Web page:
If You Want to Knit Some Mittens by Laura Purdie Salas and Angela Matteson

Hello, Laura Purdie Salas! Hello, Angela Matteson! Welcome to Watch. Connect. Read.! I’m so happy you’re here to share the book trailer for If You Want to Knit Some Mittens.

Laura, what would you like everyone to know about If You Want to Knit Some Mittens before they watch the book trailer?

Laura Purdie Salas: Hi John! Thanks for having us here to share. I’m excited to introduce Girl and Sheep, who learn that creating something beautiful takes sacrifice (no mohawk or pigtails for Sheep, sadly) and time (so. much. time.). But it’s all worth it when you actually make something amazing. And there’s nothing better than giving something you’ve made to a friend.

I just realized that the above statement is just as true for making a book as it is for knitting mittens! (Minus the mohawk part. I could have a mohawk if I wanted.)

Also, wool is incredible! The science and magic of getting from a sheep to wool mittens just floors me. I visited a small sheep farm here in Minnesota to do some research. (Cuteness alert: I got to bottle-feed the sweetest lamb named Mootchie!) I trekked through a lot of mud and muck. Honestly, who was the first person who looked at a sheep and thought, “a cozy, soft scarf, that’s what I’ll make”? But that’s the surprise and joy of making things—that transformation.

Angela, what materials did you use to create the art for If You Want to Knit Some Mittens?

Angela Matteson: Hi John! It’s an honor for us to be able to share here at Watch. Connect. Read! I started by sketching with pencils on paper, and then brought all the pieces into ArtStudio Pro to further arrange the compositions, and rough out color comps. I then transferred the sketches to gessoed birch wood boards, and painted with Atelier Interactive acrylics, a little Acryla gouache, and a touch of colored pencil.

Laura, please finish the following sentence starters: 

Angela Matteson’s illustrations charm my socks off. Sheep has so much personality! His expressions when he’s getting his hair cut, riding his bike over the fleece, and jumping rope…I just want to hug him!

And I love that you can see the woodgrain in her paintings. There’s something so physical about that, so handcrafted, that perfectly fits a story about making something from scratch. And don’t even get me started about the hand lettering for the cover and the beautiful sunny gold endpapers that bring to mind embroidery samplers from my childhood.

Knitting is like a meditation for me—and I’m not very good at it. Some of my knitting fails are truly spectacular. For me, it’s about doing something with my hands, about turning one thing into another (even though that’s sometimes just a tangled pile of yarn). Knitting is about the power we have to change things. To try things. To create things. To gift things.

Speaking of gifting, I have to give Kimberley Moran a shout-out. I wanted to make a book trailer featuring time lapse video of mittens being knitted, but I knew there was no way I could both knit mittens and video it. A friend of an online friend, a person I DIDN’T EVEN KNOW, volunteered to knit mittens and record the process. She even got sunny yellow wool yarn and then mailed me the finished mittens. Incredible! That’s what the community of creators is like. The time lapse knitting concept itself was a gift from a friend, Lisa Bullard. Everything we make is a collaboration, from knitting (kind of a long-distance collaboration with a sheep), to quilting bees, to books or book trailers, to robotics teams preparing for a competition. When we make something wonderful, it’s usually with help from others.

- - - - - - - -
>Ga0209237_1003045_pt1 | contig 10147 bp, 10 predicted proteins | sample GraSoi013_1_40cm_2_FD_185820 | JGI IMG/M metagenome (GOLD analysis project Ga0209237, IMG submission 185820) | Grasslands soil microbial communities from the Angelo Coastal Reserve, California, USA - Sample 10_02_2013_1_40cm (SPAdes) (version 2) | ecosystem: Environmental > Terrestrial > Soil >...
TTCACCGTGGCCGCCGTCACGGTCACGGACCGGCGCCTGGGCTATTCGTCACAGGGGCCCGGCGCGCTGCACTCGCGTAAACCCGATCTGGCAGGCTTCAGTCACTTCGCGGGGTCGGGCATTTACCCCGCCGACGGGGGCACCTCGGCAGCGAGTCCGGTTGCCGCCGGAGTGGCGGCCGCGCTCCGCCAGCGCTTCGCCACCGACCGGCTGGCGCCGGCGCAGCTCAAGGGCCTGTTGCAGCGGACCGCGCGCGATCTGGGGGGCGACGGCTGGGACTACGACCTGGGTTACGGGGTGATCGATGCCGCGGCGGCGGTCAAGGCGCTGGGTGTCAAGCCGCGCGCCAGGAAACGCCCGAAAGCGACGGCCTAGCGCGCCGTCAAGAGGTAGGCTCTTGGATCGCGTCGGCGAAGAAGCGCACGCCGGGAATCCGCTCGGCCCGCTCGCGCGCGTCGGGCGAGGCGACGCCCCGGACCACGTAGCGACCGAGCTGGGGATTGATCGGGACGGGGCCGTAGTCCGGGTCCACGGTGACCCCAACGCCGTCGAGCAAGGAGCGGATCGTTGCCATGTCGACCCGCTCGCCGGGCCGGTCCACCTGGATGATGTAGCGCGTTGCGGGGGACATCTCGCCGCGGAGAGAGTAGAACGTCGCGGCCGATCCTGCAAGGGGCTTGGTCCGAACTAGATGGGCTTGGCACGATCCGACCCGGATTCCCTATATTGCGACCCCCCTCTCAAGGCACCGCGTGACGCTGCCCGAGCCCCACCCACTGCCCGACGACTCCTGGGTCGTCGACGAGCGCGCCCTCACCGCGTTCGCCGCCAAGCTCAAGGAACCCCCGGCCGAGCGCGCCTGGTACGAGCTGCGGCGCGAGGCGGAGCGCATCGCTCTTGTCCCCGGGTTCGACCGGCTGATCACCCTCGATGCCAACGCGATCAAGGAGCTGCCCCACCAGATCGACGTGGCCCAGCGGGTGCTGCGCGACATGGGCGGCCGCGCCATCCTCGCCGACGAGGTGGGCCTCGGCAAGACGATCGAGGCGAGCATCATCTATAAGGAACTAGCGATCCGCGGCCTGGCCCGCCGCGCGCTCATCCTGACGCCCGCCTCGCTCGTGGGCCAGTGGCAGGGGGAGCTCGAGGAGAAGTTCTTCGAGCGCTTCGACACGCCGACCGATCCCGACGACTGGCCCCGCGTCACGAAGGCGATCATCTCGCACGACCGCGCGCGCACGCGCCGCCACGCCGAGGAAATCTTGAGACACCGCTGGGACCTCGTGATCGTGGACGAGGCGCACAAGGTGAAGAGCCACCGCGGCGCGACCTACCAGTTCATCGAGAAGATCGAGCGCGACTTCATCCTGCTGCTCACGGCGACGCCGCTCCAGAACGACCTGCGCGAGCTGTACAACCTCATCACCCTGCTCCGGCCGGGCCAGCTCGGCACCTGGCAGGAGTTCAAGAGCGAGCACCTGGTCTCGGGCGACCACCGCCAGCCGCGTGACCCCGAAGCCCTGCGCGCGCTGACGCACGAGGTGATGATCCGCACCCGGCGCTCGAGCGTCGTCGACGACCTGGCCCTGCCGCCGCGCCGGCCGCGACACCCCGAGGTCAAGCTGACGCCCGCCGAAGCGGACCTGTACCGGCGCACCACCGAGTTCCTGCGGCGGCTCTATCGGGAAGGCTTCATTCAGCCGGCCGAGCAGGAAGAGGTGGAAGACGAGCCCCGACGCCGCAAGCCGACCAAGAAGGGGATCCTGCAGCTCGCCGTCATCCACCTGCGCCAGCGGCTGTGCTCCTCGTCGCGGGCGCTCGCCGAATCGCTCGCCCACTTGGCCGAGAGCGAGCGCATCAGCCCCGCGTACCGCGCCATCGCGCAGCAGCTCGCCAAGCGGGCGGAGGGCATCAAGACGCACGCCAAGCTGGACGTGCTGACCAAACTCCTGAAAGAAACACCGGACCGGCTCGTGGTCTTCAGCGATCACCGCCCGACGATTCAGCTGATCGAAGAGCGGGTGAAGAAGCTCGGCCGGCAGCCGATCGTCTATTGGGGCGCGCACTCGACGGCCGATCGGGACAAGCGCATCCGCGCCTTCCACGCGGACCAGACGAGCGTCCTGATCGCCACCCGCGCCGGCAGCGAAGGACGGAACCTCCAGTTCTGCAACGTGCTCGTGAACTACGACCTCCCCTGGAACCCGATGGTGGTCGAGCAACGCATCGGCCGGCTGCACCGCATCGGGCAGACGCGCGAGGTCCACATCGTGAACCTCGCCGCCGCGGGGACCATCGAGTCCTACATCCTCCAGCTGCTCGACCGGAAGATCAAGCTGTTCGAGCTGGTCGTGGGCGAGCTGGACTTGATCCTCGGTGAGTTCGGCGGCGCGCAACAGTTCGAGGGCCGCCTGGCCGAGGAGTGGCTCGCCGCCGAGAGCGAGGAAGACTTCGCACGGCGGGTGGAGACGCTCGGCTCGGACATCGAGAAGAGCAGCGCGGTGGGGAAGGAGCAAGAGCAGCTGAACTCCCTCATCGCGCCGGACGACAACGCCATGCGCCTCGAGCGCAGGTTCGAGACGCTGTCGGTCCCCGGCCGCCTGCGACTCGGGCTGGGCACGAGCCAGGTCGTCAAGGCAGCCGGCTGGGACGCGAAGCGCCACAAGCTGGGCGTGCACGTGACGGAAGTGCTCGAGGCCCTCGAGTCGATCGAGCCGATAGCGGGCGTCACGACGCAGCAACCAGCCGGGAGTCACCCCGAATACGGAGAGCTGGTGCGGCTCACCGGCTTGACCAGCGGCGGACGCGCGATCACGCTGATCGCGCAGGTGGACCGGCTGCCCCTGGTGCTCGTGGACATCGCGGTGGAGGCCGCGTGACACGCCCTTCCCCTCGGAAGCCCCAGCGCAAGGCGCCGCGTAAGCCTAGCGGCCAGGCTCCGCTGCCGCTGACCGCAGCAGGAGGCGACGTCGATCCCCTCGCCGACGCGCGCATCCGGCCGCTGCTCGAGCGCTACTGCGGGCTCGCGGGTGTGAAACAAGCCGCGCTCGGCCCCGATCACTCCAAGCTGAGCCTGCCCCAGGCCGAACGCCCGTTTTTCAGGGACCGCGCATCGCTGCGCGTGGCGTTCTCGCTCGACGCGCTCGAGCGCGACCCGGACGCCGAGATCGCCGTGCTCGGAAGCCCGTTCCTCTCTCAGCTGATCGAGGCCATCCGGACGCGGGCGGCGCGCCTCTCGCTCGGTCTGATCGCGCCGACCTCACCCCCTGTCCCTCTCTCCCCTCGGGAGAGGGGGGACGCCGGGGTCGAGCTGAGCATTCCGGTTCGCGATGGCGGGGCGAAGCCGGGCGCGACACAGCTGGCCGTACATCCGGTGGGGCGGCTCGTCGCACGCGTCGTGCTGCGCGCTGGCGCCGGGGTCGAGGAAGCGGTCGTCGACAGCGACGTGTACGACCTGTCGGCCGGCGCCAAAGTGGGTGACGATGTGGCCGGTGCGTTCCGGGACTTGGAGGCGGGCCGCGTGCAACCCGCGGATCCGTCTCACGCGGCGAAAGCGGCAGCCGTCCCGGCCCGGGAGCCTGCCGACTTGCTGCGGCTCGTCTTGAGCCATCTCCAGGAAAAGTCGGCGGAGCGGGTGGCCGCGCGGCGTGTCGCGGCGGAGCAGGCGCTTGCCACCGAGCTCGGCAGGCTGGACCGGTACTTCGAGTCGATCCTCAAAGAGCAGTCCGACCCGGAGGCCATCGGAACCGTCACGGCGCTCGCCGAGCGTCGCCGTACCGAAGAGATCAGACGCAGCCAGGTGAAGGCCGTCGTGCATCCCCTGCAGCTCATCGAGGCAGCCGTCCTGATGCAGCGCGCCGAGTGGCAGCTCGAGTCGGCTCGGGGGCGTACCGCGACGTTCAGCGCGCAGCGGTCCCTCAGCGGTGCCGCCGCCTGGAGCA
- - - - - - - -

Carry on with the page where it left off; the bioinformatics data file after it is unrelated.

Click here to download an activity kit.

Angela, please finish the following sentence starters: 

Laura Purdie Salas’ manuscript for If You Want to Knit Some Mittens captivated me immediately! When I saw the main characters were a sheep and a kid, and seeing all the humor in their relationship, I couldn’t wait to get to work on the illustrations! The way Laura takes readers through the steps of turning wool into yarn while the Sheep and Girl go through all the twists and turns of their relationship is such a fun and clever way to weave or ‘knit’ the story together!

Laura also gave plenty of space for the illustrations to tell part of the story starting with page one’s first step, “1. Get a sheep’. I researched where one might buy a sheep, and created a scene suggesting sheep buying wasn’t on her Dad’s agenda that day, but who could say no to a daughter with ambitious plans!

Picture books can introduce a new world of possibilities. I would be delighted to hear that our book inspired a young creator to attempt a knitting project of their own. If this happens, I hope Laura and I are tagged on social media as we’d love to see the results!

Thank you, Laura and Angela! 

Laura Purdie Salas is the author of more than 130 books for kids, including Bookspeak! Poems About Books (Minnesota Book Award, NCTE Notable, Bank Street Best Books, Eureka! Gold Medal, and more), Stampede! Poems to Celebrate the Wild Side of School (Finalist, Minnesota Book Award), and In the Middle of the Night: Poems from a Wide-Awake House (NCTE Notable Poetry Book). Poetry and rhyming nonfiction books are her favorite things to write. Visit laurasalas.com.

Angela Matteson is the illustrator of Grumbles from the Town and In the Middle of the Night. After graduating from the Columbus College of Art & Design, a love of pattern and design led her to work as a greeting card and gift-packaging designer. Her paintings have been shown in galleries, both locally in the Midwest and nationally. Visit angelamatteson.com.

Look for If You Want to Knit Some Mittens on October 26, 2021. 


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